We had no problem at any of the 12 borders we crossed, although I suspect that our friend’s ability to speak Swahili eased our passage at certain times. Tunduma, between Zambia and Tanzania, was chaotic and the money spent hiring the services of a helper to guide us through the chaos was money well spent. On our return journey Beit Bridge was a 25-minute
doddle – it would’ve been quicker but for a con artist who tried to persuade us that he was a customs official (despite his golf shirt and jeans) and that we had to pay $100 to get our gear through the border. Having a carnet de passage, and getting our Comesa insurance in advance, made life much easier at all borders. We were never searched, no-one looked to see how much beer and wine we were carrying, and we only had one attempt at corruption at the Suam border between Uganda and Kenya.
We were incorrectly advised to take all our funds in cash in US dollars. This was fine in Zimbabwe and at some borders, but trying to find a bank or bureau de change (we seemed to arrive everywhere on a Sunday!) was a mission. We should’ve put most of our money into our bank account and simply used the ATMs which are found in almost every town of any size.
Flatdogs at South Luangwa National Park, Moses’ camp at Sipi Falls (Uganda), Sirikwa (north of Kitali, Kenya), Figtree Camp (at Lake Bogoria, Kenya) which is very basic, Hassim’s camp on the coast near Pangani in Mozambique, the Eastern Highlands (Nyanga National Park and the Chimanimani National Park) and the Matopos National Park in Zimbabwe, and the An-Ra Guest in Richmond (Northern Cape) where we spent an unscheduled night on our way home.
Despite both vehicles being 4x4s, we very seldom had to use 4WD. Matusadona National Park in Zimbabwe and a couple of other places were exceptions. We had no punctures, but had some problems with our batteries and fridges. The dreadful corrugations and the potholed tar roads took their toll on my vehicle’s 13-year-old front suspension and I had to have repairs done at Mr de Faria’s engineering works in Pemba, Mozambique. Mr de Faria and his team were stars, and did the necessary repair in one day with three men on the job, for the very reasonable cost of R1 500. The repair was so good that not only did it get us home, but the local Isuzu agents said that it was unnecessary to replace the repaired parts.
We had no problem getting petrol or diesel in any of the countries we visited, although I worked on the principle that I would fill up at the first petrol station I came across after my tank went below half. My main tank is 80 litres and I have a 50-litre auxiliary unit. The price of fuel is going up all the time so one has to ask whether it might not be more economical, but less fun, to fly to east Africa and hire a vehicle there.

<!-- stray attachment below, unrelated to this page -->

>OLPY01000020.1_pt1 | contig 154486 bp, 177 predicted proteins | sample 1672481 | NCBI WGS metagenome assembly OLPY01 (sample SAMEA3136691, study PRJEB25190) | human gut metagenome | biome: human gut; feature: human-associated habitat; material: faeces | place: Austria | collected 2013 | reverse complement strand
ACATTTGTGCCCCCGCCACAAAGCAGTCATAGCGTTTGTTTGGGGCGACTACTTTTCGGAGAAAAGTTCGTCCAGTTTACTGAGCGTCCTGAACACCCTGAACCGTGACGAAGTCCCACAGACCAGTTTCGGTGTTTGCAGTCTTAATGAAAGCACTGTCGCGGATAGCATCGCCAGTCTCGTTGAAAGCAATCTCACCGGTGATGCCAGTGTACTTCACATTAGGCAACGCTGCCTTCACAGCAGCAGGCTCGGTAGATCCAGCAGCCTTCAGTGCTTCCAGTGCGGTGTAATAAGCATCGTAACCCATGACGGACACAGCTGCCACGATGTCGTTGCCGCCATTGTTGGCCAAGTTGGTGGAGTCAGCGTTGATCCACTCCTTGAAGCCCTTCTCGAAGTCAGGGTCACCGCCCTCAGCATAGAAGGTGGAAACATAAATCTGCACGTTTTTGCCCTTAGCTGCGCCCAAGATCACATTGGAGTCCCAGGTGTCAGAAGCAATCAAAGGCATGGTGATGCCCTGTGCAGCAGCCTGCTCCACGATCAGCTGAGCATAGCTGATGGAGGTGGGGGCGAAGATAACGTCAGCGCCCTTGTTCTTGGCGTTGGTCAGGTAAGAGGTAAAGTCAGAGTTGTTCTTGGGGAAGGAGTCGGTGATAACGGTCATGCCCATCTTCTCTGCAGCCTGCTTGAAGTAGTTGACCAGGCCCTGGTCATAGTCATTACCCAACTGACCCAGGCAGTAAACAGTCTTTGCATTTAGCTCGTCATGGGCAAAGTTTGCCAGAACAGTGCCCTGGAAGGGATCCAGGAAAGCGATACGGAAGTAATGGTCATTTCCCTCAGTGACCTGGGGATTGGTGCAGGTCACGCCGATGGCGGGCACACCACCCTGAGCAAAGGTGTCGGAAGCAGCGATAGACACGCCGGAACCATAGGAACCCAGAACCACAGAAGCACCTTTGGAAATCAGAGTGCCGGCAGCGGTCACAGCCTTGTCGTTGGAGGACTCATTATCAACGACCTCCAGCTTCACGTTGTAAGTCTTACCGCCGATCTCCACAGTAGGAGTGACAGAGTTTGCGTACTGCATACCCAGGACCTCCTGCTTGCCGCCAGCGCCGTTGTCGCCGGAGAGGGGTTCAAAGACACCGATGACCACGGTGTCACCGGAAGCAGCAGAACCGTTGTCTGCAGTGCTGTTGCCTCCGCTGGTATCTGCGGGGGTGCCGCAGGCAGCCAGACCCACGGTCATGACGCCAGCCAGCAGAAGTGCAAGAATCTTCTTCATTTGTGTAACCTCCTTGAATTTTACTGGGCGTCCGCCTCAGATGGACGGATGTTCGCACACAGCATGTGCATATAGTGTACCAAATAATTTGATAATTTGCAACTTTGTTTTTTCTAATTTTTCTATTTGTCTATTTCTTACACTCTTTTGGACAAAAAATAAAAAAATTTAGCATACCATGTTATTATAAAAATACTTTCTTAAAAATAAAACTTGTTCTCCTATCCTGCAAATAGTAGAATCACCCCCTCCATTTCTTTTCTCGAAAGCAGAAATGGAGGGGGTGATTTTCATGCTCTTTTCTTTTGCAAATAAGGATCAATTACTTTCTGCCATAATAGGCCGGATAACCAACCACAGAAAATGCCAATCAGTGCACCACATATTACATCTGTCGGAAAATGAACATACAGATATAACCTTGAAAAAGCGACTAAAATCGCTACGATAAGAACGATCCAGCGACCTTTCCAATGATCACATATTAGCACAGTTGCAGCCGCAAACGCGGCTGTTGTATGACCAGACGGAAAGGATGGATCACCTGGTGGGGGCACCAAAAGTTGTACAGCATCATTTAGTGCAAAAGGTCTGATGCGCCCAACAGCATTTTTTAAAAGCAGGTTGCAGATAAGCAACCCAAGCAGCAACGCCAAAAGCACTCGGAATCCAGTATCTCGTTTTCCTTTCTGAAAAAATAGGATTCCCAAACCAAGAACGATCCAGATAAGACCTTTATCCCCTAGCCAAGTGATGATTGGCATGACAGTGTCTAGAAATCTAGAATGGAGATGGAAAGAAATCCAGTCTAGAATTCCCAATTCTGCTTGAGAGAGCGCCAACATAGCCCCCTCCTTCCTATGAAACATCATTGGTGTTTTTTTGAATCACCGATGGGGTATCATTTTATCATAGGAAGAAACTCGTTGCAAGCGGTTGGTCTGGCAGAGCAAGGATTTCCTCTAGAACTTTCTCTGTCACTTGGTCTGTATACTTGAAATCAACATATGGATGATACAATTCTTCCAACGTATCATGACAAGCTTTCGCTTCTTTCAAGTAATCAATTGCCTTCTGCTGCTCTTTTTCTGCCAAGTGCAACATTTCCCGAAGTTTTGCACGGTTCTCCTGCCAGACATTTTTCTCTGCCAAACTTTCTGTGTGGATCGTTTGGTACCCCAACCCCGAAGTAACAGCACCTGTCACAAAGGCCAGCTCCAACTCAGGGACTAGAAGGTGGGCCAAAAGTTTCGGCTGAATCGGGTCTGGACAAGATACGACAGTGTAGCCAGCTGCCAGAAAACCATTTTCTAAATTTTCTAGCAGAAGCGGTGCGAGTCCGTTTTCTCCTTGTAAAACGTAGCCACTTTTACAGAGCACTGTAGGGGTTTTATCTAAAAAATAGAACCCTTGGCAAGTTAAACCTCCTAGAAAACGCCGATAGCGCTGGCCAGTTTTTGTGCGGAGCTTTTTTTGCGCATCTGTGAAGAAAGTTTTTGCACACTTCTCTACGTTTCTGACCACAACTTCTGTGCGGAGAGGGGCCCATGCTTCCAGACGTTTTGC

We tried to camp in most places but once we got north of Zambia there seemed to be people everywhere. It was difficult to stop at the side of the road for a wee or for lunch without people descending upon us. Uganda and Kenya don’t seem to be geared for campers and the facilities are not what we are used to in SA and Namibia. If one camps outside national parks, one is near villages and the noise of people, barking dogs, radios and vehicles goes on all through the night. If one goes into national parks to escape the noise, the facilities are not much better and the cost is astronomic in rand terms. For example, in the Queen Elizabeth National Park in Uganda each couple paid US$220 to get themselves and their vehicle in for 24 hours! The camping fee must be added – for a minimum of three people even though there are only two of you! No wonder we didn’t even go to the Serengeti or Ngorongoro Crater. Zimbabwe was much more sensible, and the entrance fee was valid for up to seven days provided one stayed overnight in the park during your visit. One could exit the park during the day and not pay again upon returning for the night.
Most useful piece of equopment
For me, a 2-litre Sta-Soft bottle. I didn’t have to leave the tent once at night to empty my bladder. Useful when you’re in lion country or braving the cold of the Zimbabwean Eastern Highlands. And the bottle still smelled of Sta-Soft three months later!
We had two wet days out of 89. However, July and August seem to be the burning season which seriously restricted our views of what should have been some stunning scenery.
The local lagers were good everywhere we went and we managed to find red and white wine (mostly South African) in every store of any significance. There are quite a few Spars and Checkers.
This really is a worthwhile destination, even though I do not like supporting some of those in power. We visited Vic Falls, Hwange, Chizarira, Matusadona and Mana Pools on our way north. My wife and I were so impressed with the people in Zimbabwe – they are friendly, helpful and cheerful – that we made a unscheduled return on our way south and spent a marvellous two weeks in the Nyanga, Chimanimani and Matopos areas. We had no security issues and would love to return. I agree with everything Patrick Cruywagen said in your November ’11 issue.
In most of the countries we visited it’s customary for women to wear skirts, so shorts for the ladies isn’t a good idea except perhaps in resorts.
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